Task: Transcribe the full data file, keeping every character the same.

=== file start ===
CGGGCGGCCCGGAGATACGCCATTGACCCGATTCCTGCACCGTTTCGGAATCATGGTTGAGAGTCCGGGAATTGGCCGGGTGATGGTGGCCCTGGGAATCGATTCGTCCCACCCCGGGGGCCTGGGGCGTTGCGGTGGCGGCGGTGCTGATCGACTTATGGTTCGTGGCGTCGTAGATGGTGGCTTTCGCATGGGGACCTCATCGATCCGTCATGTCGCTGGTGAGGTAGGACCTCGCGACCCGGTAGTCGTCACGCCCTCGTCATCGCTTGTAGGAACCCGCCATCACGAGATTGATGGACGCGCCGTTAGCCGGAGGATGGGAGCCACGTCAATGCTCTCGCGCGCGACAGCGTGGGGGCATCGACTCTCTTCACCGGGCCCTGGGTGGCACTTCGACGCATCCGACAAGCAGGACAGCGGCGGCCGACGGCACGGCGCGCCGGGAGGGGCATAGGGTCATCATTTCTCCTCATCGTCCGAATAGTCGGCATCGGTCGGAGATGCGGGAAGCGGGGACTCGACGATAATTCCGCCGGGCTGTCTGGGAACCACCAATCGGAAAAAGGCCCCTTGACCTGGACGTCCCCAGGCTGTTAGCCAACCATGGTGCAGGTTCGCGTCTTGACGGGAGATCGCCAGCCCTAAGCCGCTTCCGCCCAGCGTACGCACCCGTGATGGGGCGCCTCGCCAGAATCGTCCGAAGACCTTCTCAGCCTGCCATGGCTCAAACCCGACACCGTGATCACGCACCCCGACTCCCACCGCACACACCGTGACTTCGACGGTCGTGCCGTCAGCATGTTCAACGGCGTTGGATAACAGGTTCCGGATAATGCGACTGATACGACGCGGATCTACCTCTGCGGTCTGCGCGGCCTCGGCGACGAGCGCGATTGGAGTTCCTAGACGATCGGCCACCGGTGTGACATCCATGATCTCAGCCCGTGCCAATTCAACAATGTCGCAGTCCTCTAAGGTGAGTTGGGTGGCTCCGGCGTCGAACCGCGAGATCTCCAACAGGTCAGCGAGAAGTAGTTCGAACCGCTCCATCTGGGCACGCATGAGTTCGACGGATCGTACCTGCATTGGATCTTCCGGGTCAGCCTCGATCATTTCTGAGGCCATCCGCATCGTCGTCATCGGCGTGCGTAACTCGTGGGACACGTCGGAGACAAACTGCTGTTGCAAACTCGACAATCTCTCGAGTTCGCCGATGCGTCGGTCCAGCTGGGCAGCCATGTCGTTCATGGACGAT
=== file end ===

CGGGCGGCCCGGAGATACGCCATTGACCCGATTCCTGCACCGTTTCGGAATCATGGTTGAGAGTCCGGGAATTGGCCGGGTGATGGTGGCCCTGGGAATCGATTCGTCCCACCCCGGGGGCCTGGGGCGTTGCGGTGGCGGCGGTGCTGATCGACTTATGGTTCGTGGCGTCGTAGATGGTGGCTTTCGCATGGGGACCTCATCGATCCGTCATGTCGCTGGTGAGGTAGGACCTCGCGACCCGGTAGTCGTCACGCCCTCGTCATCGCTTGTAGGAACCCGCCATCACGAGATTGATGGACGCGCCGTTAGCCGGAGGATGGGAGCCACGTCAATGCTCTCGCGCGCGACAGCGTGGGGGCATCGACTCTCTTCACCGGGCCCTGGGTGGCACTTCGACGCATCCGACAAGCAGGACAGCGGCGGCCGACGGCACGGCGCGCCGGGAGGGGCATAGGGTCATCATTTCTCCTCATCGTCCGAATAGTCGGCATCGGTCGGAGATGCGGGAAGCGGGGACTCGACGATAATTCCGCCGGGCTGTCTGGGAACCACCAATCGGAAAAAGGCCCCTTGACCTGGACGTCCCCAGGCTGTTAGCCAACCATGGTGCAGGTTCGCGTCTTGACGGGAGATCGCCAGCCCTAAGCCGCTTCCGCCCAGCGTACGCACCCGTGATGGGGCGCCTCGCCAGAATCGTCCGAAGACCTTCTCAGCCTGCCATGGCTCAAACCCGACACCGTGATCACGCACCCCGACTCCCACCGCACACACCGTGACTTCGACGGTCGTGCCGTCAGCATGTTCAACGGCGTTGGATAACAGGTTCCGGATAATGCGACTGATACGACGCGGATCTACCTCTGCGGTCTGCGCGGCCTCGGCGACGAGCGCGATTGGAGTTCCTAGACGATCGGCCACCGGTGTGACATCCATGATCTCAGCCCGTGCCAATTCAACAATGTCGCAGTCCTCTAAGGTGAGTTGGGTGGCTCCGGCGTCGAACCGCGAGATCTCCAACAGGTCAGCGAGAAGTAGTTCGAACCGCTCCATCTGGGCACGCATGAGTTCGACGGATCGTACCTGCATTGGATCTTCCGGGTCAGCCTCGATCATTTCTGAGGCCATCCGCATCGTCGTCATCGGCGTGCGTAACTCGTGGGACACGTCGGAGACAAACTGCTGTTGCAAACTCGACAATCTCTCGAGTTCGCCGATGCGTCGGTCCAGCTGGGCAGCCATGTCGTTCATGGACGAT